That’s the direction I’m going in the book. You might wonder why I’m writing about laughter and lament in a letter that should be about a baby in a manager, angels, and shepherds. Let me tell you. Laughter has everything to do with Christmas because Christmas is the time when the laughter of God spilled over into a sour world...a world of grief with good reason to grieve.
Have you ever thought that the darker it gets, the brighter the light becomes? In the Apostle John’s profound and theological description of Christmas, he writes, “The light shines in the darkness, and the darkness has not overcome it” (John 1:5). That’s true of laughter too.
Years ago a friend sent me a cassette of nothing but recorded laughter. (For those of you who don’t know what a cassette is, it’s a tape in a plastic container that can be played on a cassette recorder. What’s a tape? Well, it’s...uh...never mind.) The interesting thing about that recording is that when I listened to it or played it for someone else, we started laughing. There wasn’t any joke, just infectious joy. That’s Christmas.
Even pagans feel it. Someone has suggested that Christmas has been so robbed of Christ that we’ve become a culture celebrating a day with nothing to celebrate. But we celebrate anyway. There are parties, decorations, gifts, and family, and the warmth of the season. When the angels showed themselves to the shepherds, it scared the spit out of them. One of the angels said something important, “Fear not, for behold, I bring you good news of great joy that will be for all the people” (Luke 2:10). That is true even if “all the people” don’t know it. In my mind’s eye, I can see a couple after Christmas taking down the decorations. There is a moment of silence and he says to her, “What was that all about? Maybe we missed something.” They did, but there was still laughter.
Then there is the surprising laughter from God. We would have understood anger (most of us know that’s what we deserve), lightning and thunder (God is big and scary), and more laws (we don’t get a vote and God makes all the rules), but laughter? John says, “And the Word became flesh and dwelt among us, and we have seen his glory, glory as the only Son from the Father, full of grace and truth....For from his fullness we have all received, grace upon grace. For the law was given through Moses; grace and truth came through Jesus Christ” (John 1:14, 16-17).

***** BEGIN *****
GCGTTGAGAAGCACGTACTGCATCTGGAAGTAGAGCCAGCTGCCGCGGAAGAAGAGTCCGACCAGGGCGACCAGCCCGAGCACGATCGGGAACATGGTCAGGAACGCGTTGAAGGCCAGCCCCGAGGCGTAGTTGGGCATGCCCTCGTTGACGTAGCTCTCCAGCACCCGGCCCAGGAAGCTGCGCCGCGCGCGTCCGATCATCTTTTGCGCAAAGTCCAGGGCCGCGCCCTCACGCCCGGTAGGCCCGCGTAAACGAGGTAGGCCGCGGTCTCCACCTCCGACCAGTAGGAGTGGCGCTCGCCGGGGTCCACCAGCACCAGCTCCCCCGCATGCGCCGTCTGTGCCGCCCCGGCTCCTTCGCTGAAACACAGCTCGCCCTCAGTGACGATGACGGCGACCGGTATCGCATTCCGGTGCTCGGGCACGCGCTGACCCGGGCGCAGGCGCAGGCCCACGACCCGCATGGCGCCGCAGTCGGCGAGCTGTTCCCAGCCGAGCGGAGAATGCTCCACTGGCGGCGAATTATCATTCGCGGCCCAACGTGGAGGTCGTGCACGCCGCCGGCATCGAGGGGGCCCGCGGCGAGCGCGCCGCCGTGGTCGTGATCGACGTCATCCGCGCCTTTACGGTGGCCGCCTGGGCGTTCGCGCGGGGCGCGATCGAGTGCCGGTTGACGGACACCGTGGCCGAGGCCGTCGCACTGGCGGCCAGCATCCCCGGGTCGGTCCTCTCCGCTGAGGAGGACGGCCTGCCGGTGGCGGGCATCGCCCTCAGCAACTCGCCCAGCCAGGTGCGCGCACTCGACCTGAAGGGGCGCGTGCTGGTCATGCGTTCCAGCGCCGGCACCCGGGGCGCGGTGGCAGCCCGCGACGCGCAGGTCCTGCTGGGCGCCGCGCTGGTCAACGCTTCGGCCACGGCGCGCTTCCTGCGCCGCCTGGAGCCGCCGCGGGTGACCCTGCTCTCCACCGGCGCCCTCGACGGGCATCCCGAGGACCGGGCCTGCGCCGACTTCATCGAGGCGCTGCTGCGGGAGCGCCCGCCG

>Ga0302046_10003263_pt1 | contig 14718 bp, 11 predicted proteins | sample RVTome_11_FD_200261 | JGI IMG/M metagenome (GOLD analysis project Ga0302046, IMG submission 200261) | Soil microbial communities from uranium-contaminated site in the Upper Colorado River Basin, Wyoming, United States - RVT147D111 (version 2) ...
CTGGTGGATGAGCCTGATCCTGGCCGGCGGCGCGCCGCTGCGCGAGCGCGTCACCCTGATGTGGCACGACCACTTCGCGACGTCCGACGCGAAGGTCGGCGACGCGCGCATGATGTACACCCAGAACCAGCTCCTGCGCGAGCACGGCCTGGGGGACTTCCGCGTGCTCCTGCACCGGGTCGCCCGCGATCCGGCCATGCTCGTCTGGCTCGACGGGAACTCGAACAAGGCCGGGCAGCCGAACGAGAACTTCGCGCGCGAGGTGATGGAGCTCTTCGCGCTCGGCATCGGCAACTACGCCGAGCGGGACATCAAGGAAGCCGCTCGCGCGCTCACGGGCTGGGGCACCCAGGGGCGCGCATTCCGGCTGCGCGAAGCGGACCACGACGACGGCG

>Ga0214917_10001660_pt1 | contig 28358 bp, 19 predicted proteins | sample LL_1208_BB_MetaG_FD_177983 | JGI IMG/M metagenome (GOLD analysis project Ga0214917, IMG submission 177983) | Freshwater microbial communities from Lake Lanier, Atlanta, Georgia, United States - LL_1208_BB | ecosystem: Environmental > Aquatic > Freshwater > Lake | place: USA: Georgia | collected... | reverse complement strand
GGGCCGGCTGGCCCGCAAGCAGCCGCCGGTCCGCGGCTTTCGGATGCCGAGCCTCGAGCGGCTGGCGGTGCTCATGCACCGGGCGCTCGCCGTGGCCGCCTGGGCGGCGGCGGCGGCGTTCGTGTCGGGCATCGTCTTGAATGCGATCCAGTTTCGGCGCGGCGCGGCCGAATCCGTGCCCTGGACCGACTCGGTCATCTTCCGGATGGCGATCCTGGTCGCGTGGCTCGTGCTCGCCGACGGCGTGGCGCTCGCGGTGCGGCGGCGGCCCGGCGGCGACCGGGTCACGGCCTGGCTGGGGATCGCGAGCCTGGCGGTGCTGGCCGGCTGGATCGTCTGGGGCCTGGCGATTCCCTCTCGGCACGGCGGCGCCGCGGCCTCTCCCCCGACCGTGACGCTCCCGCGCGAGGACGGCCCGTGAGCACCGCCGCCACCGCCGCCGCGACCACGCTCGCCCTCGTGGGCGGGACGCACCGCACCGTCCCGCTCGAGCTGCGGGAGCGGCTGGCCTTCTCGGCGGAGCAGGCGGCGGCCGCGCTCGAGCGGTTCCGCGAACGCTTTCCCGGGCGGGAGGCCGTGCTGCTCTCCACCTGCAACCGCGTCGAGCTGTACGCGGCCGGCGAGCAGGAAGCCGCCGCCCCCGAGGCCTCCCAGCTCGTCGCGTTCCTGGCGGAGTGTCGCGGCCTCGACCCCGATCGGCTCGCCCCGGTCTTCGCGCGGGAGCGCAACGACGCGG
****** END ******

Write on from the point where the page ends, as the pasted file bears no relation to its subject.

It’s important, too, that we remember the darkness of the world into which Christ was born. It is still dark. John calls it a “light shining in the darkness” (John 1:5). Lament, sadness, and tears are appropriate. Babies still die. Wars continue. People are abused. Racism, hunger, and oppression are real. And that’s not just because we observe it, it’s real because we experience it. There are people reading this right now who are close to tears. The darkness is real, the pain is bad, and the loss is ever present.
This past week I attended and spoke at an old friend’s memorial service. We had been roommates in graduate school. When I got up to speak, I was surprised by the emotion I felt. In fact, I almost didn’t get through it because of my tears. This morning I talked on the phone to my late friend’s wife, and we were both rather emotional. But do you know how that call ended? It ended in laughter. For the Christian, it always does.
Margaret Thatcher, the “Iron Lady,” was the controversial and conservative Prime Minister of the United Kingdom in a turbulent time. In her autobiography, she described her efforts as pitching a pup tent on the side of a hill in a landslide. That’s what Christians are called to do—only it isn’t a pup tent; it’s a fortress. If you listen, you’ll hear the sound of the landslide, but you’ll also be surprised by the laughter coming from the fortress. That’s because those who are in the fortress know that they are forgiven no matter what and loved without reservation, and the landslide will pass. It’s laughter from those who have experienced a personal Christmas called a new birth. They don’t deny the landslide; but, because of Christmas, they laugh the laughter of the redeemed.
There’s an old story about one of Satan’s demons wishing Satan Merry Christmas. “Keep it merry, brother,” Satan replies. “If they ever take it seriously, we’re in trouble.”
Actually, that’s not true. If they keep laughing, Satan, you’re in trouble.
So have a great Christmas. If there are tears, that’s appropriate...but don’t forget to laugh.
He asked me to remind you.